Everything Tim mentioned.
Also, take a close look at any cables, hubs, routers etc. Is there any other traffic on the network that could interfere with your communications?
Now just for good measure, a story about ARP. Hopefully this has nothing to do with your problem, but just in case.
I do work for the US Post office. We have a QNX 6 system that has two ethernet ports, one for a local network (192.168..) and one for an external intranet using real IP addresses.
My contact who works in Virginia was unexpectedly in town, San Francisco. After a couple of days he asked me to come down to the main package sorting facility to help out. Getting through security wasn’t too hard, but was done quite carefully. I’m not an employee and have no clearance of any kind.
The place was massive. It was probably a 10 minute walk through a huge building to where the problem was. It sounded a lot like yours. Occasionally the network connection between a scanner and our system on the local network would fail. After either a reboot or a few minute it would come back. My contact had spent 2 days scratching his head on this. He had found out that when the network failed, there was some strange activity in the ARP table.
I digress. If you have two nodes on a TCP/IP ethernet network, they don’t address each other by passing packets with the IP as the destination. They use the mac addresses. In the normal (not promiscuous) mode the hardware ignores packets with another mac address. So how do the nodes know what mac address to send to. That’s where the ARP protocol comes in. A new node on the system will broadcast itself and its mac address using an ARP packet. If it wants to send a packet to a local IP it broadcasts an ARP request to find out that mac address. That’s about the extent of what I know.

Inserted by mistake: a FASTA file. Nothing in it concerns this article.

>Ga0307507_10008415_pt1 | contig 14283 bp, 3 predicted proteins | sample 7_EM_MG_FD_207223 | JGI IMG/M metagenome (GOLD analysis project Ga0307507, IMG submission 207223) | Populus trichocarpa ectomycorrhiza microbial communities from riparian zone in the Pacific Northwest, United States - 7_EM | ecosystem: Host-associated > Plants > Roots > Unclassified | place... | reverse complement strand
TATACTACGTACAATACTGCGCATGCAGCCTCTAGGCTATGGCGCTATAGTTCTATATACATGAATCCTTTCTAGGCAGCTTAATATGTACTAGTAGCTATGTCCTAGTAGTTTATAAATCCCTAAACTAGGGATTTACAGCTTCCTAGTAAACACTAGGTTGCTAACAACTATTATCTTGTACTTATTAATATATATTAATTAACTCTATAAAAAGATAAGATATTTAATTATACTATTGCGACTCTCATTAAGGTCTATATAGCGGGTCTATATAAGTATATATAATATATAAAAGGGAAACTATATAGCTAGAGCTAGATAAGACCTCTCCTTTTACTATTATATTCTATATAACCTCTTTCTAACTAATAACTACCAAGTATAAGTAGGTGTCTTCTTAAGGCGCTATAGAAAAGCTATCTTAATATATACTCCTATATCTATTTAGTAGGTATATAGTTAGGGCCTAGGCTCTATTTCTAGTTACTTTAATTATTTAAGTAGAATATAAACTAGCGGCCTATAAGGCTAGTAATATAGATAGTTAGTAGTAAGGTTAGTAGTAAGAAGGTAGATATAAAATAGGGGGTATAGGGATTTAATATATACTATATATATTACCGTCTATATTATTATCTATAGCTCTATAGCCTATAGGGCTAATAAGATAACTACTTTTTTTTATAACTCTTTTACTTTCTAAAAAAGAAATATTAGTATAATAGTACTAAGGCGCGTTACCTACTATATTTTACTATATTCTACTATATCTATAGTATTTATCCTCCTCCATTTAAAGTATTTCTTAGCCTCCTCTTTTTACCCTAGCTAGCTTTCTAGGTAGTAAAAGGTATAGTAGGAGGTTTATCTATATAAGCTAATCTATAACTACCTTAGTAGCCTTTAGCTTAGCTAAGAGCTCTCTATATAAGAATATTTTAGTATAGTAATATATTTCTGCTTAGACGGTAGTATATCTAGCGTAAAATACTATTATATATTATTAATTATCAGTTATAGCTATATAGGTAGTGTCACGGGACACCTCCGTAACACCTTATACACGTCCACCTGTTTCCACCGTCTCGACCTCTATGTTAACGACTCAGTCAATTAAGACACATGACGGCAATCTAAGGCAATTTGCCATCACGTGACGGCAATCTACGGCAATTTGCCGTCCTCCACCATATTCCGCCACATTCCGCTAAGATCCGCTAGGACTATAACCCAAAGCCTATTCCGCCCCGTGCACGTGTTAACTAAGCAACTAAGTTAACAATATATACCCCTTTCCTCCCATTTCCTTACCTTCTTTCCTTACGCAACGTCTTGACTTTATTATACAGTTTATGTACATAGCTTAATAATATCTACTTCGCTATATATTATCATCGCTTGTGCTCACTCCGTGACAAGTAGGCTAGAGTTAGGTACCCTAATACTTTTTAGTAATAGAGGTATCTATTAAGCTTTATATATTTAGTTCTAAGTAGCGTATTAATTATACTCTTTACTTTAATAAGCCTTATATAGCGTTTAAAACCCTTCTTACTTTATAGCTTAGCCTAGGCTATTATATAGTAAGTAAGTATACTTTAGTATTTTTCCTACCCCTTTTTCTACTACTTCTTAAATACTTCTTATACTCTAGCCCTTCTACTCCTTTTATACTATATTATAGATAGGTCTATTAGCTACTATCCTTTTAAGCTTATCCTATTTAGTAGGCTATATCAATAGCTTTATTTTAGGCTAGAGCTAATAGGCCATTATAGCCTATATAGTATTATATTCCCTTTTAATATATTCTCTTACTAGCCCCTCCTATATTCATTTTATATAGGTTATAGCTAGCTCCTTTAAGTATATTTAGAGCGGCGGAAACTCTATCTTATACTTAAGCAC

So back to the post office. I observed the system working properly and then all of a sudden stopping. I spent about an hour understanding what the problem looked like and what happened to the ARP table. Then someone mentioned to me that the other system had the same problem. Other system? Yes there were two of these systems. I immediately figured out what was going on.
I had them lead me to the other system. I told them that there was going to be a cable connecting the internal local area network hub and the external intranet hub. And that’s what we found. After disconnecting the cable, the problem went away.
So here’s what was happening. Both system’s local 192.168.. networks used the same IP’s. A machine on the 2nd system did an ARP broadcast that went across this cable over the intranet to the first QNX machine, screwing up its ARP table. After that attempts to communicate to the scanner went to the wrong mac address.
I hope this is useful.